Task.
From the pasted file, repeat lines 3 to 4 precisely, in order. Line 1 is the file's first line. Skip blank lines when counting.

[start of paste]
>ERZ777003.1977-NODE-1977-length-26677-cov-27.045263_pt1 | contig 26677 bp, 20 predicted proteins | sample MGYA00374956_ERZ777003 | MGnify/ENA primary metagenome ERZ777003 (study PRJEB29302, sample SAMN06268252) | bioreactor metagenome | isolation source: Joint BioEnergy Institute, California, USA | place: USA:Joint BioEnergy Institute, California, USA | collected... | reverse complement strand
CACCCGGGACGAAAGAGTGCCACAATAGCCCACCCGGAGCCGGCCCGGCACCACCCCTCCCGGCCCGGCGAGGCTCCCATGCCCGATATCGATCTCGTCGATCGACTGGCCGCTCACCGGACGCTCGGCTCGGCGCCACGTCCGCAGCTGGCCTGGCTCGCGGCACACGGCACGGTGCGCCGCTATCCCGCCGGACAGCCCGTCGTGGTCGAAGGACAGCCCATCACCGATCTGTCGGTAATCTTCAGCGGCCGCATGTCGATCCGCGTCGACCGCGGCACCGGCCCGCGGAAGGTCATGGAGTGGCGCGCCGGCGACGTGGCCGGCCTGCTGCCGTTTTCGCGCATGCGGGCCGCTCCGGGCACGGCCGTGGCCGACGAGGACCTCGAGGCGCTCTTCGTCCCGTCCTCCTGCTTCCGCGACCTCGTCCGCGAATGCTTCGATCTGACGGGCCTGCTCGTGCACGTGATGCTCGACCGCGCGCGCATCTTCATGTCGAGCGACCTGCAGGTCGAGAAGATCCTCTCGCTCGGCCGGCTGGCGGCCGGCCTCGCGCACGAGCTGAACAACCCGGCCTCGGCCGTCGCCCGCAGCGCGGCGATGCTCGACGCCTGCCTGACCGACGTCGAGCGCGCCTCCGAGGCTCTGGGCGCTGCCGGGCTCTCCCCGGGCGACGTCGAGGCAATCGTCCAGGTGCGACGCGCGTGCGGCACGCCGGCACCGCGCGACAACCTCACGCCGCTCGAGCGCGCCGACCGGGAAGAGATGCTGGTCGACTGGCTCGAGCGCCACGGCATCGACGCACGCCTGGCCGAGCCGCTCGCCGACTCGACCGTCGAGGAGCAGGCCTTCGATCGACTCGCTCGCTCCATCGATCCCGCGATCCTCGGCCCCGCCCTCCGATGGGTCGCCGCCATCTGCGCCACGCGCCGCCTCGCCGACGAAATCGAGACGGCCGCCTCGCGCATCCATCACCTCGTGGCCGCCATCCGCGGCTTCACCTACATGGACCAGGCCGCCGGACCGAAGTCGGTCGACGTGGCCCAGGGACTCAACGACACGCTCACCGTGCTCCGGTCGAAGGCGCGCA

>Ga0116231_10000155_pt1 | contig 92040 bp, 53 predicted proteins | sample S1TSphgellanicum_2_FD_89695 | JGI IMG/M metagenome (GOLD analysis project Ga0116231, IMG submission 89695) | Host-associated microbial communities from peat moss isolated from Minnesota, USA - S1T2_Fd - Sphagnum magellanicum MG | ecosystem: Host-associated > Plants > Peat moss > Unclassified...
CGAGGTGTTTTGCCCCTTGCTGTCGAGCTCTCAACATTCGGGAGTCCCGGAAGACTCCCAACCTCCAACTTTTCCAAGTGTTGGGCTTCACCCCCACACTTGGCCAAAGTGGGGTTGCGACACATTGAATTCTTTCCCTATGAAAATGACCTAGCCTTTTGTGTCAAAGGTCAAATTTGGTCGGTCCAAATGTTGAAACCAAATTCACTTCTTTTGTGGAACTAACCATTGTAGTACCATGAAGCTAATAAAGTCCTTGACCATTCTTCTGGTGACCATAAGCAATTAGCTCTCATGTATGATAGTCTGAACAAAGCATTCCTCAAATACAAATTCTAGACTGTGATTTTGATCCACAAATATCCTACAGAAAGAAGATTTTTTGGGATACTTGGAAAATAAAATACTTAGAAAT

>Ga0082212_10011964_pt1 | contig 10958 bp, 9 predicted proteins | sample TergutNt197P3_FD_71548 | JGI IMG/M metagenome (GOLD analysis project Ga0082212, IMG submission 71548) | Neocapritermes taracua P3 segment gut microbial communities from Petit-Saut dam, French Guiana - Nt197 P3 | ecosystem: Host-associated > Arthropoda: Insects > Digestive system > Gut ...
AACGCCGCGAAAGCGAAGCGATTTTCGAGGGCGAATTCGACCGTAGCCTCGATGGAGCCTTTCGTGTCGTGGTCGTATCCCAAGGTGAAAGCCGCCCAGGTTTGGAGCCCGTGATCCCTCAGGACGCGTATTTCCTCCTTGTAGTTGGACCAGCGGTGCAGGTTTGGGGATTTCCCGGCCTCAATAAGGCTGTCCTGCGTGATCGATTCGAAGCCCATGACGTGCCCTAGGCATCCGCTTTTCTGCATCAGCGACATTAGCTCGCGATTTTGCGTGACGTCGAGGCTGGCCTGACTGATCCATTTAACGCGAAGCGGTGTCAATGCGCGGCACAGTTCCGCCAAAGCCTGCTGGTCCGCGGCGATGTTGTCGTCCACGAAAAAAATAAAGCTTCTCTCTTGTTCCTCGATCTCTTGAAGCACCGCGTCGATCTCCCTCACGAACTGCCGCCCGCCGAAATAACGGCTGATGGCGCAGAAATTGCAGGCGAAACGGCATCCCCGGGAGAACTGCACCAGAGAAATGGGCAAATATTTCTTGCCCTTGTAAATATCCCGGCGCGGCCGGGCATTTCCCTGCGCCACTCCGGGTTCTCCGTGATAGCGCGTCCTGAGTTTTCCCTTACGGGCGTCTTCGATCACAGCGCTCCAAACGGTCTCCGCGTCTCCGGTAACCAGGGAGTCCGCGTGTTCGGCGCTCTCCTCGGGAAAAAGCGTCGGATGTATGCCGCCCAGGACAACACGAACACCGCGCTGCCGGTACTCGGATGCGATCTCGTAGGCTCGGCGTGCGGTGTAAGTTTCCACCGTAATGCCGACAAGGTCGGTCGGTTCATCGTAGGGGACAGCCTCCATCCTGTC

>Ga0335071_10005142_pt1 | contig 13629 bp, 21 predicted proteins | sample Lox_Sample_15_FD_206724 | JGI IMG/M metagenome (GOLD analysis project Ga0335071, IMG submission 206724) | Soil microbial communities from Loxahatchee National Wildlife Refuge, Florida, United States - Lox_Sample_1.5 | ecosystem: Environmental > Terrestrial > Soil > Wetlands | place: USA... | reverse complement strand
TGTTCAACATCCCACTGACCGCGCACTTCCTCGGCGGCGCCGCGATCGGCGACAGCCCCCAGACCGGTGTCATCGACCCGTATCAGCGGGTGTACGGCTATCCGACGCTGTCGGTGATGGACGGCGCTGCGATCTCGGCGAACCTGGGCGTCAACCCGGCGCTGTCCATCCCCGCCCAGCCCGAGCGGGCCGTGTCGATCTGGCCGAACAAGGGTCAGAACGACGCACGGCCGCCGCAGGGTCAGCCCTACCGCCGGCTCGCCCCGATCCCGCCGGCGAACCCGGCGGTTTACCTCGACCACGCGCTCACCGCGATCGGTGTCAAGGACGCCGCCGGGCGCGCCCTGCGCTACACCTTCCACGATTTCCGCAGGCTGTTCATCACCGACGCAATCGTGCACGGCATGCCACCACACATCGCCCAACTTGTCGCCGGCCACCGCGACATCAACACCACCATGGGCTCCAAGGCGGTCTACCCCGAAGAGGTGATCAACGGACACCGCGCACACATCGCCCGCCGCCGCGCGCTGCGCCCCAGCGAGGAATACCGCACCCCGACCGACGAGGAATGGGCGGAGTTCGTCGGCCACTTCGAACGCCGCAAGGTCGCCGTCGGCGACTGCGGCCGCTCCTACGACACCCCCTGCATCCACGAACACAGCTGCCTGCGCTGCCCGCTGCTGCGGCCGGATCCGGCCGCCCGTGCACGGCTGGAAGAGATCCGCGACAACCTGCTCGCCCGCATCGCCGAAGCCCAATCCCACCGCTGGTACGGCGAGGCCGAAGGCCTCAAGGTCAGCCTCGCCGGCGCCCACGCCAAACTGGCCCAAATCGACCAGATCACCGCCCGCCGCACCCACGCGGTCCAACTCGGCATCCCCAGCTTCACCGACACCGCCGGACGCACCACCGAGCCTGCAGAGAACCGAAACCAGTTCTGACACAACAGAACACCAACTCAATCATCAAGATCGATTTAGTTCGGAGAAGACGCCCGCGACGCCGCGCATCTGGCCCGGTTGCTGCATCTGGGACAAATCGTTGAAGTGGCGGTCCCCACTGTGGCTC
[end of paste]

>Ga0116231_10000155_pt1 | contig 92040 bp, 53 predicted proteins | sample S1TSphgellanicum_2_FD_89695 | JGI IMG/M metagenome (GOLD analysis project Ga0116231, IMG submission 89695) | Host-associated microbial communities from peat moss isolated from Minnesota, USA - S1T2_Fd - Sphagnum magellanicum MG | ecosystem: Host-associated > Plants > Peat moss > Unclassified...
CGAGGTGTTTTGCCCCTTGCTGTCGAGCTCTCAACATTCGGGAGTCCCGGAAGACTCCCAACCTCCAACTTTTCCAAGTGTTGGGCTTCACCCCCACACTTGGCCAAAGTGGGGTTGCGACACATTGAATTCTTTCCCTATGAAAATGACCTAGCCTTTTGTGTCAAAGGTCAAATTTGGTCGGTCCAAATGTTGAAACCAAATTCACTTCTTTTGTGGAACTAACCATTGTAGTACCATGAAGCTAATAAAGTCCTTGACCATTCTTCTGGTGACCATAAGCAATTAGCTCTCATGTATGATAGTCTGAACAAAGCATTCCTCAAATACAAATTCTAGACTGTGATTTTGATCCACAAATATCCTACAGAAAGAAGATTTTTTGGGATACTTGGAAAATAAAATACTTAGAAAT